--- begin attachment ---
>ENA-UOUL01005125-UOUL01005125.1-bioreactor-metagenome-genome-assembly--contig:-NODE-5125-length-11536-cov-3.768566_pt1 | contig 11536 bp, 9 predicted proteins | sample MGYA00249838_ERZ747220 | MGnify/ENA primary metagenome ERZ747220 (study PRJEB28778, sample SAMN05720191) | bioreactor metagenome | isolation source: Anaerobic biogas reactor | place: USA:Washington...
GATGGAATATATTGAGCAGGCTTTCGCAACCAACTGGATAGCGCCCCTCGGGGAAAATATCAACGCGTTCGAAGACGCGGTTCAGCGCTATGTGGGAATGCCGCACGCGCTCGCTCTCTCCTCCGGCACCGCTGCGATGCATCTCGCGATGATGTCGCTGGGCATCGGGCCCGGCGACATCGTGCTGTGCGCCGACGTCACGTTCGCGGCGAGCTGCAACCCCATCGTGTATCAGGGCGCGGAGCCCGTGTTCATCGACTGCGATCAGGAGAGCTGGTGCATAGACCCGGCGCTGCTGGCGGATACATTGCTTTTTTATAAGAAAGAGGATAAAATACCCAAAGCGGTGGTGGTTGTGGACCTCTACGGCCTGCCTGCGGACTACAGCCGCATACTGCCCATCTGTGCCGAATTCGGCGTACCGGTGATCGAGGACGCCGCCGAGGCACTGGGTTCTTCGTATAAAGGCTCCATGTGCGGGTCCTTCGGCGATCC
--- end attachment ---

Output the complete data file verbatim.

>ENA-UOUL01005125-UOUL01005125.1-bioreactor-metagenome-genome-assembly--contig:-NODE-5125-length-11536-cov-3.768566_pt1 | contig 11536 bp, 9 predicted proteins | sample MGYA00249838_ERZ747220 | MGnify/ENA primary metagenome ERZ747220 (study PRJEB28778, sample SAMN05720191) | bioreactor metagenome | isolation source: Anaerobic biogas reactor | place: USA:Washington...
GATGGAATATATTGAGCAGGCTTTCGCAACCAACTGGATAGCGCCCCTCGGGGAAAATATCAACGCGTTCGAAGACGCGGTTCAGCGCTATGTGGGAATGCCGCACGCGCTCGCTCTCTCCTCCGGCACCGCTGCGATGCATCTCGCGATGATGTCGCTGGGCATCGGGCCCGGCGACATCGTGCTGTGCGCCGACGTCACGTTCGCGGCGAGCTGCAACCCCATCGTGTATCAGGGCGCGGAGCCCGTGTTCATCGACTGCGATCAGGAGAGCTGGTGCATAGACCCGGCGCTGCTGGCGGATACATTGCTTTTTTATAAGAAAGAGGATAAAATACCCAAAGCGGTGGTGGTTGTGGACCTCTACGGCCTGCCTGCGGACTACAGCCGCATACTGCCCATCTGTGCCGAATTCGGCGTACCGGTGATCGAGGACGCCGCCGAGGCACTGGGTTCTTCGTATAAAGGCTCCATGTGCGGGTCCTTCGGCGATCC